UB Study Abroad moving forward after Paris attacks
UB not canceling any programs, but monitoring situation
After Andrea DiNatale heard about the recent terror attacks in Paris, France, she said her initial reaction was shock. Her next reaction was fear.
DiNatale, who is in her final year of law school at UB, along with six other students, will travel to Paris to attend the United Nations Climate Change Conference on Dec. 6. The group will be working with nonprofit organizations during their time there as well as blogging about their experiences.
“It was the initial shock of hearing about all the lives that were lost followed by fear knowing I was going to be there [in] just a few weeks,” DiNatale said.
On Nov. 13, a series of coordinated attacks occurred in Paris including mass shootings, hostage taking and bombings. The attacks – which ISIS later claimed responsibility for – killed a total of 132 victims.
John Wood, senior associate vice provost for international education, said several students have requested to withdraw from the winter study abroad programs, however, he said their reasons for withdrawing may not necessarily be due to the attacks. Currently, there are 150 students enrolled for the winter study abroad session.
Wood said once UB Study Abroad heard of the attacks in Paris, it followed protocol by reaching out to the students who were in France both directly and “through colleagues at other SUNY campuses administering programs there.”
Wood said the office also reached out to all students who were studying in Europe since it’s easy to travel to different countries while there. One student who was studying in Spain was visiting Paris that weekend.
All four UB students studying in Paris this semester were unharmed by the attacks.
Wood said technology has allowed a better outreach to students in these situations.
“Obviously, the email and smartphones have greatly facilitated communication with students and administrators in emergency situations,” Wood said in an email.
DiNatale said many friends and family members reached out to her to ask if she still planned on attending the conference after the attacks.
Other students who are attending the conference expressed concern about going as well and wondered if the conference would be canceled. But DiNatale said other students from across the country are attending the conference and everyone, as well as the nonprofit groups, still plan to attend.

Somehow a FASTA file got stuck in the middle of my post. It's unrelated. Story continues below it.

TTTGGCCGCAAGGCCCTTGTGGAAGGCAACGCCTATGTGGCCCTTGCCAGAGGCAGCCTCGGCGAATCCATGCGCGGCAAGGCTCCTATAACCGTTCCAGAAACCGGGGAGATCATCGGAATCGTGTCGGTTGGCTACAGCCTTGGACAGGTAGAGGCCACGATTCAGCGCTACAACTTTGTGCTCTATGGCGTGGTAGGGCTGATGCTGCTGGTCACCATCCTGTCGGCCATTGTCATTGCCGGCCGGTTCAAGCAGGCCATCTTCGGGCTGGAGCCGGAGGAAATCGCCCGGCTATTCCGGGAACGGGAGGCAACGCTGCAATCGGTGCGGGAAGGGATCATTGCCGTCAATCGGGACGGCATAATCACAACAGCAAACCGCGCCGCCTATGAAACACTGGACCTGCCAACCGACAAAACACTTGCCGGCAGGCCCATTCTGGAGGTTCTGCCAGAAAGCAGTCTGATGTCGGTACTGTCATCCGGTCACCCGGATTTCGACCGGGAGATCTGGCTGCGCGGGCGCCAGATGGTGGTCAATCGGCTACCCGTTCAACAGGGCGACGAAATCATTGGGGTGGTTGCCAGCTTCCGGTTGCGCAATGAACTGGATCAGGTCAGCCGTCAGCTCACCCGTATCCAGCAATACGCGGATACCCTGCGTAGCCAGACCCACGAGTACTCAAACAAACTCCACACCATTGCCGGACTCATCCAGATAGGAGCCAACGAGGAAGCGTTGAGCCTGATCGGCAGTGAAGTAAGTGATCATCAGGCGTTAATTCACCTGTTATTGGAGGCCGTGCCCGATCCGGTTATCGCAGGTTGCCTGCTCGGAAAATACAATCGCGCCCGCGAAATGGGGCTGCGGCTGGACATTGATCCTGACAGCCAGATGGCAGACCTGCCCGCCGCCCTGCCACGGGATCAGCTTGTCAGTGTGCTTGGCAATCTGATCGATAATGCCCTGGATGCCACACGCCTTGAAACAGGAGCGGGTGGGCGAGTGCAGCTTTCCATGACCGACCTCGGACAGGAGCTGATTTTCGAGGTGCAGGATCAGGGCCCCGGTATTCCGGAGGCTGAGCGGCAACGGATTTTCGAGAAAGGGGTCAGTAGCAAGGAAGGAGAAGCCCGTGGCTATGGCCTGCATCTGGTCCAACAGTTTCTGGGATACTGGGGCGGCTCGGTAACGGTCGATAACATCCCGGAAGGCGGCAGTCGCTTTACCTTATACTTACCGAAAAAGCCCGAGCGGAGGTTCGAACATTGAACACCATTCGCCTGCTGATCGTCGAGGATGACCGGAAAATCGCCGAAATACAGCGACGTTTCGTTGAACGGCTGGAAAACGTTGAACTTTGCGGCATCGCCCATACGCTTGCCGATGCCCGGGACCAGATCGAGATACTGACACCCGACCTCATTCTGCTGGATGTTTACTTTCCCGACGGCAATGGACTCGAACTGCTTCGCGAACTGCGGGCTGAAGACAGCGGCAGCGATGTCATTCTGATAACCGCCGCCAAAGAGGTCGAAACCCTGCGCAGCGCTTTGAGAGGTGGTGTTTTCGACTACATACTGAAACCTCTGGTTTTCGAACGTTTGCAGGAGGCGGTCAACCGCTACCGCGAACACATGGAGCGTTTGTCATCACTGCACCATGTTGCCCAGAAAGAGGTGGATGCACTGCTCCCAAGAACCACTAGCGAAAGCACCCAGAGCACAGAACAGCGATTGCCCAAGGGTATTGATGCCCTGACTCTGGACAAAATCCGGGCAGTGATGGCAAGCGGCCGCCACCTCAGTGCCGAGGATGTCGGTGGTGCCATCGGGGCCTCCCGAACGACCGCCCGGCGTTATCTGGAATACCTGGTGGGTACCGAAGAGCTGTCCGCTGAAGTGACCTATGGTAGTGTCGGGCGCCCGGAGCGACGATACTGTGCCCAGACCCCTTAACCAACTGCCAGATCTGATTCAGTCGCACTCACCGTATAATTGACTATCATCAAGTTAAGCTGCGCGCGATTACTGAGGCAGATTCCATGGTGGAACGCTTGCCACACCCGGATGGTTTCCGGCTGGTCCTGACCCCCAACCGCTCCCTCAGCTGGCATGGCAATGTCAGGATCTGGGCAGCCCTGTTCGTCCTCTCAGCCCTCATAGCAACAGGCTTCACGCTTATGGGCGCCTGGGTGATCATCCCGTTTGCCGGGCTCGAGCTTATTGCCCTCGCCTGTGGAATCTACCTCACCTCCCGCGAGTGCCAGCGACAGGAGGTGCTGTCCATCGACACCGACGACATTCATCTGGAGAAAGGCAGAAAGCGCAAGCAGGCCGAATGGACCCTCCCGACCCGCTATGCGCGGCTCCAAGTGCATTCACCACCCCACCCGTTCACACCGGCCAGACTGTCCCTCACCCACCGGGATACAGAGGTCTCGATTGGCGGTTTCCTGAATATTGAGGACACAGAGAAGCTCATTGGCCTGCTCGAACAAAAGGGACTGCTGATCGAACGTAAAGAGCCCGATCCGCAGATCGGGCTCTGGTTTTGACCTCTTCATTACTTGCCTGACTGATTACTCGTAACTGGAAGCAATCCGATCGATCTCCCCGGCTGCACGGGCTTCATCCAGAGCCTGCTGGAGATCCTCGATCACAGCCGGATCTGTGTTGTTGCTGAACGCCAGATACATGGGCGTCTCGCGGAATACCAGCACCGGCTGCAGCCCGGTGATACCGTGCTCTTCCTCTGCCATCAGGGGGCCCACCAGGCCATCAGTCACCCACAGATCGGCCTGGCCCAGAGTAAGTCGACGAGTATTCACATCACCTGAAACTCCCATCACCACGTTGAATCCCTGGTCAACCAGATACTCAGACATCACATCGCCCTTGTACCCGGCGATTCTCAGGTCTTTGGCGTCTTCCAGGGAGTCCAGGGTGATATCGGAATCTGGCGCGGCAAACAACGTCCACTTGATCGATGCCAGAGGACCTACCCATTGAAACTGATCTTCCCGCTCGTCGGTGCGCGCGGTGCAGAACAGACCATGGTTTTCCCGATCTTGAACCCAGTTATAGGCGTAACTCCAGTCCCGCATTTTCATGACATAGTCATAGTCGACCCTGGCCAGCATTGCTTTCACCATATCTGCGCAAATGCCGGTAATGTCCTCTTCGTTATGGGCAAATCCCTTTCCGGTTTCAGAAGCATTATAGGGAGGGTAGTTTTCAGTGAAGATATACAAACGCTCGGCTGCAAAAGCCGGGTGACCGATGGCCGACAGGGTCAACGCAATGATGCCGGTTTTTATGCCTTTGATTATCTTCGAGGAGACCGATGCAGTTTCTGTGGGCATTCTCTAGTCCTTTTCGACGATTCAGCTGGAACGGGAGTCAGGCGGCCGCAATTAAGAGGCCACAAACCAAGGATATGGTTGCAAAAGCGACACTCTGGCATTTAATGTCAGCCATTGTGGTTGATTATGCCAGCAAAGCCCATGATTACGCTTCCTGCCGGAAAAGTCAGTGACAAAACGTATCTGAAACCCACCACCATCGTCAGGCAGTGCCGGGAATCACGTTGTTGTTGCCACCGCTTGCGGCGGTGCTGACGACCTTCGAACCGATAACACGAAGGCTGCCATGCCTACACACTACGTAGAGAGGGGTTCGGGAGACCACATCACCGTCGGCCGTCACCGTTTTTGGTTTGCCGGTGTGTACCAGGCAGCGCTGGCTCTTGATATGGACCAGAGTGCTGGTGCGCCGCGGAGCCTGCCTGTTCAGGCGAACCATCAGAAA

DiNatale said after she found this out, she wasn’t as afraid about going to Paris anymore.
“I’m not really afraid, I have a lot of confidence in France for keeping everyone safe,” DiNatale said. “President Obama will also be attending the talks, so I feel like I might be in the safest place in the world in a sense.”
Wood said at this time the study abroad office is not planning to cancel any winter or spring programs, but they are “continuously monitoring the situation in all host countries for our programs.”
Most of the other United States institutions with study abroad programs in Europe have not canceled their programs either, Wood said. He said UB’s decision, however, is subject to change, depending on the circumstances.
Wood said groups attend an orientation prior to their departure to abroad programs where the office discusses its protocols for situations like what occurred in Paris. At the orientation, people from the study abroad office discuss ways for students to remain safe during their time abroad. The orientation also gives students the opportunity to discuss any concerns they may have regarding their program.
“We have communicated to all students in upcoming programs about our protocol and to reiterate that we are continually reviewing the situation and will keep them informed of any new information and guidance that will help them stay safe,” Wood said.
DiNatale said her parents still have concerns about her going to Paris, but she said she tries to calm their nerves by telling them she’ll be OK.
She alluded to France Prime Minister Manuel Valls’ comment that the United Nations conference will still be held because “it is essential for humanity.”
Editor’s note: Andrea DiNatale served as The Spectrum’s treasurer last semester.